Father Nick’s career as a translator began almost by accident. He had just returned from working in South Africa in 2001 and found himself with an academic break.

“I was due to go to America to give a couple of summer schools on Mark’s Gospel and John’s Gospel, so I did what I always wanted to do, and I sat down and translated those two gospels for myself,” he recalled.

“I did that without chapter and verse because those are medieval inventions – and there I had a translation, and what do you do with a translation when you’ve got it?”

The answer to that came when one of his students at a summer school in the north of England spoke to her husband, who had published several of Father Nick’s books.

“So I sulked a bit about that but eventually I thought, ‘well, why not?’” – Nick James

“The next thing I knew he was on the phone saying, ‘will you translate the whole Bible?’ I said ‘no, there’s no possibility of that!’ He was quite persistent, so eventually he battered me down and I said, ‘I will do this and only this – I will attempt to translate the New Testament.’ And I thought I would never get that done, so it would be fine.

“Well, I did and he published it. He did it very well, it’s beautifully done – it reflects no credit on me. But you know on the back cover of books they write lies about the author – how wonderful they are; the last lie he wrote was the last sentence and it was the worst lie of all because he knew it wasn’t true. He said: ‘he’s currently working on a translation of the Old Testament.’ So I sulked a bit about that but eventually I thought, ‘well, why not?’”

He was dreading translating the Book of Job because it is so difficult in Hebrew, but he found that translating it from the Greek was not nearly as hard.

Unlike most Old Testament translations, which are taken from the Hebrew, Father Nick’s version is based on the Greek Bible, known as the Septuagint.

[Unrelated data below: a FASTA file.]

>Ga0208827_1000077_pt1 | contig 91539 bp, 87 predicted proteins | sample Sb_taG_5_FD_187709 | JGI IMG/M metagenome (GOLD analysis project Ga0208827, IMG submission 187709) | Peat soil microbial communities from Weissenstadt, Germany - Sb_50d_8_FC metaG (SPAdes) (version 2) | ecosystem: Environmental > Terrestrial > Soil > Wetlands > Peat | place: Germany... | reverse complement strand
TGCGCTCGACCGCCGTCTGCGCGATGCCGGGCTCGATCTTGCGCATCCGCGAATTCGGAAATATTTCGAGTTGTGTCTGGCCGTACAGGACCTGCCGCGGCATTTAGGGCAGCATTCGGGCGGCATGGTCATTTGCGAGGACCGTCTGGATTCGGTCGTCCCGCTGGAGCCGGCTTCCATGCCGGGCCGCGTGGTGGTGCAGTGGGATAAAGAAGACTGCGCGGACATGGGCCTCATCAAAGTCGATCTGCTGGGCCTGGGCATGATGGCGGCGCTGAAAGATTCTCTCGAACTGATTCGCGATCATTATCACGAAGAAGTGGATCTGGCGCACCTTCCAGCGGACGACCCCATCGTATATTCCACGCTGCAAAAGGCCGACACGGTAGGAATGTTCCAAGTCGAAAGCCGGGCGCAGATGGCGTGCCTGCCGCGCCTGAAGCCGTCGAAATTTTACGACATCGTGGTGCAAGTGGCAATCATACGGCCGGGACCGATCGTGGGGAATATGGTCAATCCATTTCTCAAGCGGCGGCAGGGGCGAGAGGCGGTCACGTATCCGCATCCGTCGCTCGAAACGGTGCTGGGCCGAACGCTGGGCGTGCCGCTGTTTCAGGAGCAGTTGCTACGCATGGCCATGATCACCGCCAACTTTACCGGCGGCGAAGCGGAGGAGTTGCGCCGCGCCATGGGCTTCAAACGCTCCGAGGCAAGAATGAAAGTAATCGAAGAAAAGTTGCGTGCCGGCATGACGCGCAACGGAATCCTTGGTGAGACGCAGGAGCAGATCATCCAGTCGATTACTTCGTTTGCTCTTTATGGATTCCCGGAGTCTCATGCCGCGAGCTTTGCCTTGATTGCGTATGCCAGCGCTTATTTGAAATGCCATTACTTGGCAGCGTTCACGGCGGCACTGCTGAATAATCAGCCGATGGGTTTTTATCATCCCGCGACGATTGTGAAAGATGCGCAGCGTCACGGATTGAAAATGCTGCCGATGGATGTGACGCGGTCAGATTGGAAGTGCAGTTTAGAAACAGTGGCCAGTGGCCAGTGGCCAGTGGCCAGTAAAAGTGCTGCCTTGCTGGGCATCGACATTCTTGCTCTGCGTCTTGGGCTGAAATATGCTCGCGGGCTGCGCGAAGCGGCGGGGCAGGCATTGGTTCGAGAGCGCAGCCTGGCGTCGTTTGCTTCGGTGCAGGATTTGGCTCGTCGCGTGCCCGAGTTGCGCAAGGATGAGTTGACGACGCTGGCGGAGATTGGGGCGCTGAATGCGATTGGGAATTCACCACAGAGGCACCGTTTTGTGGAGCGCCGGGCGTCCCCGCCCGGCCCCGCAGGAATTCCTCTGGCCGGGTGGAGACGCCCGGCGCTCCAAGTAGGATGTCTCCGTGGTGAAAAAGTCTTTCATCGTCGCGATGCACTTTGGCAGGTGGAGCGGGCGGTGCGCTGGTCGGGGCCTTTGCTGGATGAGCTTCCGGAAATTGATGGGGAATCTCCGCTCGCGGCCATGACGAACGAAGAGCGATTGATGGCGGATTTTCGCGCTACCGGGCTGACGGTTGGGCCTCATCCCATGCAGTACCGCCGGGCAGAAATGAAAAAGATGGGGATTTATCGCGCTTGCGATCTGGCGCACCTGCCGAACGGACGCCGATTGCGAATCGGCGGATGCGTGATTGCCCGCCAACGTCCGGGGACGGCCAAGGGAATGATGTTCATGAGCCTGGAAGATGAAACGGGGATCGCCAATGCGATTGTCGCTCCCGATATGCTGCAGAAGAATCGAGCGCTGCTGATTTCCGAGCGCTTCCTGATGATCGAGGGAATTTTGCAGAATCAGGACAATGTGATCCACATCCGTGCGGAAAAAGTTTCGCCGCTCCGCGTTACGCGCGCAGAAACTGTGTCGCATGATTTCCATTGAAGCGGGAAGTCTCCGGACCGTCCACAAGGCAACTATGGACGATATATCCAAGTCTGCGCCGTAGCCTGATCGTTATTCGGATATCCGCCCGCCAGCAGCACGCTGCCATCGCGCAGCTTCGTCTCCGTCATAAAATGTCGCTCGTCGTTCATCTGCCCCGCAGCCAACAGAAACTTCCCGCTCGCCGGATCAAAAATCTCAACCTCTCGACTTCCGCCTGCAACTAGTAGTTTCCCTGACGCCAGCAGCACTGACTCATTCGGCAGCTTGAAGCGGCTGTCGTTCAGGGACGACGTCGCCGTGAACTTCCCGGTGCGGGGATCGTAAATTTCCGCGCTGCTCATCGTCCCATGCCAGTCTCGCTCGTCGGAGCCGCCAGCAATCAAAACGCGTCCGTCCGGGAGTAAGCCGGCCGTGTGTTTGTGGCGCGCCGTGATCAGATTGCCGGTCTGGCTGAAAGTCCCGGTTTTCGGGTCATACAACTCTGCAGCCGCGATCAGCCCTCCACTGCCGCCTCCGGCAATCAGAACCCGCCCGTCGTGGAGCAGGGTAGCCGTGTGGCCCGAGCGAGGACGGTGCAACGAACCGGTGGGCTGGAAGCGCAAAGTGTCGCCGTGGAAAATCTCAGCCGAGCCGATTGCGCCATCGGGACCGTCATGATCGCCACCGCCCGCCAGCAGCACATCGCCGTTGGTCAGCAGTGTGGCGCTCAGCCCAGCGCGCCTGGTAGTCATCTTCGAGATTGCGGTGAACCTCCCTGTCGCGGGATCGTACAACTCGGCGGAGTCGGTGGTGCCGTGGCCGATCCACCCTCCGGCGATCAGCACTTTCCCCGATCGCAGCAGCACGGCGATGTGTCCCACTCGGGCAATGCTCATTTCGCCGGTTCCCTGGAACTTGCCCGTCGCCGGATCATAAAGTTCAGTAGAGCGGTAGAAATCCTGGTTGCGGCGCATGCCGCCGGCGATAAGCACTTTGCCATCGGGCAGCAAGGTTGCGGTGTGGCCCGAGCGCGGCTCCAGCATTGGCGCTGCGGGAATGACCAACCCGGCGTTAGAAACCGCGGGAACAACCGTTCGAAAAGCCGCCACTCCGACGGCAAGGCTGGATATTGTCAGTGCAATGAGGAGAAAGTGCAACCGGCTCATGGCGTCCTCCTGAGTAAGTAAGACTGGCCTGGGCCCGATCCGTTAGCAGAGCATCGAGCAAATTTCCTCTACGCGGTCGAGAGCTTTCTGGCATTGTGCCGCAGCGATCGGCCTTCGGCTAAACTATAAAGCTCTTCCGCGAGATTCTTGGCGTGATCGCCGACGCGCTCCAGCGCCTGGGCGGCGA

“A lot of people say, ‘Why do you do a translation of a translation?’ The answer is the Greek translation is actually the Bible of the New Testament – that’s what they’re quoting when they quote what we call the Old Testament.”

Surprisingly, he says, the manuscripts of the Greek Bible are 700 years older than those of the Hebrew Bible – 11th century versus 4th century – “so they often preserve what is undoubtedly the original reading.”

Father Nick had several surprises in the course of translating the Bible. He was dreading translating the Book of Job because it is so difficult in Hebrew, but he found that translating it from the Greek was not nearly as hard.

“God is always there just below the surface and talking to you.” – Nick James

“I think what happened is that the translator, when he came to a difficult Hebrew word, tossed a coin and thought, ‘well, I’ll put that down,’ because it actually reads quite easily in Greek where it doesn’t in Hebrew,” he says.

However, the big thing he discovered was “that below the surface of the text – and this is what the Bible different – God is always there just below the surface and talking to you. And in that sense, it doesn’t matter whether you’re doing it in a translation or in the original language.

“I’ve learned a lot. But it’s the same God who’s talking and it’s the story of God and the people of God both in what we call the Old Testament and in what we call the New Testament –  it’s the same voice there.”

The reason there are so many variations in syntax and punctuation in different Bible translations, he explains, is because in the old manuscript of the 5th century “there are no paragraph distinctions, it’s all written in capital letters, there’s no full stops, there’s no punctuation so any punctuation you get in your Bible, whichever version it is, is the editor’s guess.

“So they’re starting to make chapter divisions at the early part of the Middle Ages – I think the 10th century – but it’s only with the invention of printing in the late 15th century/early 16th century, that they need verses because printers need to be absolutely sure they haven’t missed anything out.”

While Father Nick still prefers to read his Bible in Greek, he generously suggests it doesn’t  really matter which version of the Bible you read.

“I always tell my students you must have two version of the Bible and have them open in front of you so that you can see the differences, you can see the richness.”

 

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The Bible: A Fresh Translation